The Greville Theatre Club



The Memory of Water

by Shelagh Stephenson


May/June 2004

Directed by
Jan Ford



DUNMOW OBSERVER

Review: James Tout

Family relationships strained at a time of bereavement seem like depressing themes for a two-hour stage production.

But these issues underpin Shelagh Stephenson's The Memory of Water, performed by the Greville Theatre Club at Little Easton's Barn Theatre on Thursday.

The play won the Olivier Award for best comedy in 2000 and focuses on three sisters' responses to their mother's death in the days before her funeral. The title is taken from a theory, mentioned in the dialogue, that water has a degree of memory, retaining the healing qualities of medicines added to it after they have been removed.

The action takes place in the deceased matriarch's bedroom and meanders along a tortuous path of arguments, reminiscences and mirth, as the sisters bicker their way through their collective memories.

Eldest sister Theresa bemoans being left with responsibility for the ailing, senile mother in her final years, while studious middle sister Mary seems preoccupied with her doctoral work and affair with colleague Mike. Wayward youngest daughter Catherine provides the play's entertainment factor, with a series of drug-induced outpourings about her "deprived" childhood and perceived mistreatment by her sisters.

The slightly unrealistic reactions at a time of supposed grief limit sympathy for the characters, as they wallow in bouts of self-pity fuelled by frequent swigs of a whisky bottle. Nevertheless, some interesting thoughts about the nature of memories and the meaning of loss arise, with plenty of laughs to keep the action fluid.

A couple of twists liven up the drama, including a revelation about Mary's teen pregnancy and the marital strife between Theresa and convenience-husband Frank. The ghostly presence of the mother, played by Jan Mitchell, injects a degree of poignancy into the second act, demonstrating the unconscious influence she had over the lives of her daughters.

Marcia Baldry, who played Mary, gave a strong performance which got better as her confidence grew. Yorkshire lass Theresa was brought to life convincingly by Diana Bradley and Carol Parradine's depiction of the hopeless Catherine was reminiscent of Jennifer Saunders in Absolutely Fabulous.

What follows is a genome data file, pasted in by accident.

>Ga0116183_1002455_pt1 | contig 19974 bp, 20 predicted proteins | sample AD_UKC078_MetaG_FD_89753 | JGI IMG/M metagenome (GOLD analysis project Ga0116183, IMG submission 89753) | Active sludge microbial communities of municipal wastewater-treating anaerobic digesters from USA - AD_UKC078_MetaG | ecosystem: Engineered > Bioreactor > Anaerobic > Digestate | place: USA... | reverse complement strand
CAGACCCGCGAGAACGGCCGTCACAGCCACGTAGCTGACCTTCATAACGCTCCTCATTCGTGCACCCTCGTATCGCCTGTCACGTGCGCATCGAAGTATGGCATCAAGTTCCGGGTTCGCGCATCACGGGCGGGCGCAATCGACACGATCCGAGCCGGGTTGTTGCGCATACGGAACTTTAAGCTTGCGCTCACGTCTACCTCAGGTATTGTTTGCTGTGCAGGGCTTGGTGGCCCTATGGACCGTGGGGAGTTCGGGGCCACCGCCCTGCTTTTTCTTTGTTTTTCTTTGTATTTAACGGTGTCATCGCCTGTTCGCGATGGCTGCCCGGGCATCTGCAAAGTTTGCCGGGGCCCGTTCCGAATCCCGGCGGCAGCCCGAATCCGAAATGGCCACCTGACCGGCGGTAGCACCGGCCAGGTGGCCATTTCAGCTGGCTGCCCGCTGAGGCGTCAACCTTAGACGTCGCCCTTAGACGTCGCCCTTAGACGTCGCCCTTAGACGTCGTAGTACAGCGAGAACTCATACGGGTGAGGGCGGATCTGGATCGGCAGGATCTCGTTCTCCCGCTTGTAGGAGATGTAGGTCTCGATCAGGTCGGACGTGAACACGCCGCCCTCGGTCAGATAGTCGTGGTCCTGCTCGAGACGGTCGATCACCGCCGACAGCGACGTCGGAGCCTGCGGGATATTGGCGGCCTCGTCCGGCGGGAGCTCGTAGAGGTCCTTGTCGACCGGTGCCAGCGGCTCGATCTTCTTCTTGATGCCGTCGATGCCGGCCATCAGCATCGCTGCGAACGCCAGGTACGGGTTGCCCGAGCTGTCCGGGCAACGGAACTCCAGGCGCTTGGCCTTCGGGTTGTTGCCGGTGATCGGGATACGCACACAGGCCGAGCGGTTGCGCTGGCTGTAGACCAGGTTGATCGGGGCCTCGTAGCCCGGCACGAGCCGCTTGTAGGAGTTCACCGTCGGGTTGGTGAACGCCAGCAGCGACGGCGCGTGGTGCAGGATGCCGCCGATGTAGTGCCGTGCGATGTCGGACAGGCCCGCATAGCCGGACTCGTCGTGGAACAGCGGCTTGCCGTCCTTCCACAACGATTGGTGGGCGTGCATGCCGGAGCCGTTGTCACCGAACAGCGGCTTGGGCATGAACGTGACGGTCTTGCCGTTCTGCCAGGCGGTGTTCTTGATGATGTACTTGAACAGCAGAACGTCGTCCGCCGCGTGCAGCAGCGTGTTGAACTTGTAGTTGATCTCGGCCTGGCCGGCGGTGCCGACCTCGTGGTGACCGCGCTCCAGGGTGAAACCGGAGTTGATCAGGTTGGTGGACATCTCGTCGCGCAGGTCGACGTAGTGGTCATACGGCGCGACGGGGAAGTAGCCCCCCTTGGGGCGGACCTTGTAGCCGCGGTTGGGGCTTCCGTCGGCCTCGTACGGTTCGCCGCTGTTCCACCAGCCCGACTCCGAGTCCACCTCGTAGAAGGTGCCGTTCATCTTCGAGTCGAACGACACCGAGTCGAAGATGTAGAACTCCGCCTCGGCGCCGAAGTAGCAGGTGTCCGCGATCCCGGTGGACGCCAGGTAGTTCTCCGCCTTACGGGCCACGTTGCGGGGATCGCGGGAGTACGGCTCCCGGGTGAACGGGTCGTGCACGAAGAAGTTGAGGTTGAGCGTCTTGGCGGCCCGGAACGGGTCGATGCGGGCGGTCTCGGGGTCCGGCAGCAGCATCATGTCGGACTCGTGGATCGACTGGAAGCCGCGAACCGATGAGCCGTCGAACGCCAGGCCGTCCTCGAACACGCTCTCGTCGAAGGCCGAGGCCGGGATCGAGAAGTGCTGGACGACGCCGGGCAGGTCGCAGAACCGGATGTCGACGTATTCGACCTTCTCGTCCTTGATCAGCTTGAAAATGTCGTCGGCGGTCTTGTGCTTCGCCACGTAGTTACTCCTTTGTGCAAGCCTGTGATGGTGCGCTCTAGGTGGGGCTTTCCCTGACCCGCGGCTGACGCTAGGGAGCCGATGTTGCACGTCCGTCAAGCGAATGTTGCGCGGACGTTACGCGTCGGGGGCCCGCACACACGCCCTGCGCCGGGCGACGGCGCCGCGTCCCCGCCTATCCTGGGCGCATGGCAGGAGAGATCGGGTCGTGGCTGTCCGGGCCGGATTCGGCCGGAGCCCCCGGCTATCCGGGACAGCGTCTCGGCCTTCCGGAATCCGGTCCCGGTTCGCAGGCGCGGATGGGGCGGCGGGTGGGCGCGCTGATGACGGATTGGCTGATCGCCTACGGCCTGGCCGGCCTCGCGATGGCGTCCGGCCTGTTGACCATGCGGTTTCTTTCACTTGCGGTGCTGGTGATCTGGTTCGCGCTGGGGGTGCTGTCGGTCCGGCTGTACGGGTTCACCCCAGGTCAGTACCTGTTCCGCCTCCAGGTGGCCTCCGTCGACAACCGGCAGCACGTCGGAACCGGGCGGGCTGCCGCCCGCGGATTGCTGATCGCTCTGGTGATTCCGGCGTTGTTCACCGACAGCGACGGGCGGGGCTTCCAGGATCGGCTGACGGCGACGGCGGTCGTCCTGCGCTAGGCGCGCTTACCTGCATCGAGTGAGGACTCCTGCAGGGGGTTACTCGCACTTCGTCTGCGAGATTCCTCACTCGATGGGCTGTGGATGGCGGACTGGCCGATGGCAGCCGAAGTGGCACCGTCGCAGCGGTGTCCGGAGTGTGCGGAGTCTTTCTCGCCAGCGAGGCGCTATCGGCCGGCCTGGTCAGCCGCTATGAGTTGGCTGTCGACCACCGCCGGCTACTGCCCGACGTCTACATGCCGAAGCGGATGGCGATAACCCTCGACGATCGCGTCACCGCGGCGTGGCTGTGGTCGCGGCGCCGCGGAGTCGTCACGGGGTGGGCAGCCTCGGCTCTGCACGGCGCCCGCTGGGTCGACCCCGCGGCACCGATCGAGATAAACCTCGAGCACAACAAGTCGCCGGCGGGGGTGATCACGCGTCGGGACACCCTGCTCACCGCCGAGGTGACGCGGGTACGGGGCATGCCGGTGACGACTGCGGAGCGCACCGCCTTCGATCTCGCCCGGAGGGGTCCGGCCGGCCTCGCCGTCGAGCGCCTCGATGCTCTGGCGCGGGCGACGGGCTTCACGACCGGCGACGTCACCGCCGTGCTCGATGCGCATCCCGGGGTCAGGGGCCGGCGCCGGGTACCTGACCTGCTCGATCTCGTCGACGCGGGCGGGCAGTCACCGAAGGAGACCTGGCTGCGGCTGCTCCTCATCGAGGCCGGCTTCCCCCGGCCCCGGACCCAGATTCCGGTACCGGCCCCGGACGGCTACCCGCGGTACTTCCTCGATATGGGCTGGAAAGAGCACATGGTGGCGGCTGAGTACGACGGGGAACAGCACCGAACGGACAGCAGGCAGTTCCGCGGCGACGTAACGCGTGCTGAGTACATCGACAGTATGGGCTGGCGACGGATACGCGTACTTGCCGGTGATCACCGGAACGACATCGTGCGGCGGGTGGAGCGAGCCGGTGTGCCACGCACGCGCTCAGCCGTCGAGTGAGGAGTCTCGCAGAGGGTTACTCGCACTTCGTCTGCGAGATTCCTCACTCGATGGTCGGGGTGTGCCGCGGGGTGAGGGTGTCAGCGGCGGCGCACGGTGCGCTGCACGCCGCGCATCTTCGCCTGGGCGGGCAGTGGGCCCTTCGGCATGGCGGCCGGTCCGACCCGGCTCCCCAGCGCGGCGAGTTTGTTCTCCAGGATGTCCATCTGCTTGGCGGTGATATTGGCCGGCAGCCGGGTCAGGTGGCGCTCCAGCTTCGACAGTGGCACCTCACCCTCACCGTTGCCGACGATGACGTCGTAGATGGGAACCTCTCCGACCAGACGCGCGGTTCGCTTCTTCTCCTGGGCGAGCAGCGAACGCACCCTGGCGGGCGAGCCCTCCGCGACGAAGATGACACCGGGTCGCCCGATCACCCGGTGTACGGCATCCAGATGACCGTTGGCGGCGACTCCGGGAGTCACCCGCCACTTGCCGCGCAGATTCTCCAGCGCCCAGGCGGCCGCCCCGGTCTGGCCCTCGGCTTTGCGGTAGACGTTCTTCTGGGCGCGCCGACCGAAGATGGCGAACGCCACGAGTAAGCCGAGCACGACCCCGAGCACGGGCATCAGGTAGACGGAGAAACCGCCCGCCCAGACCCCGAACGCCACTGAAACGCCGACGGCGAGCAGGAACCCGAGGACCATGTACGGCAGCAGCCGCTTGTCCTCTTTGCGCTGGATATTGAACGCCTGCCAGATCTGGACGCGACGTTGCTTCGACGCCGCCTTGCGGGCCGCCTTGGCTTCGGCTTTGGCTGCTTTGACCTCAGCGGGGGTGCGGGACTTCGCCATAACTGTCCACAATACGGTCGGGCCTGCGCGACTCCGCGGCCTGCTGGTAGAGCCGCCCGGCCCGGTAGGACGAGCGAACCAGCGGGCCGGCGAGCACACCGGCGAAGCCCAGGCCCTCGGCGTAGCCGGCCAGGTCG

The supporting male roles of Mike and Frank, played by Steve Bradley and Adam Thompson, were well-carried, despite their relative unimportance. The play was directed by Jan Ford.


 



BRAINTREE & WITHAM TIMES

Review by Pat Rudkins



This is another must-see production - an adult, comic tragedy about three disparate sisters who come home to bury their dead mother. That is only the starting point, though; what follows is riveting entertainment.

Playwright Shelagh Stephenson writes with such arresting skill about home truths - from adultery to Alzheimer's - that they provoked laughter, poignant oohs and spontaneous bouts of applause, sometimes at the same time, from the first-night audience.

Jan Ford directs this emotional and physical roller-coaster at a superb pace, in which the pauses are given as much importance as the dialogue. Richard Pickford's crew redress David Faithfull's detailed set, including Karen Ashton and Judy Lee's colourful costumes, with a speedy efficiency that complements the action.

The acting is amazing. Carol Parradine proves her performance as Shirley Valentine was not a one-off - her portrayal of wild child, Catherine, conversely desiring a permanent man in her life, builds up a lovely head of steam.

Marcia Baldry's Mary, meanwhile, is the linchpin of the plot. Her medical character reveals the play's title and asks: "Can you dream smells?" Baldry discards her emotional and physical layers with compelling honesty to Mike, her lover, a suitably bewildered Steve Bradley. Diana Bradley is completely convincing, too, as stay-at-home Theresa.

Her duologue with husband Frank, which begins by accusing him of having a "whole repertoire of silences", is a joy. the charismatic Adam Thompson plays the object of derision with a perfect match of facial and vocal features.

Jan Mitchell completes the cast and meets the challenge of her ghostly role with amusing dignity. My, how some of Vi's barbs made this daughter wince.

The Memory of Water won an Olivier award; on this outing it is easy to see why.


PAT RUDKIN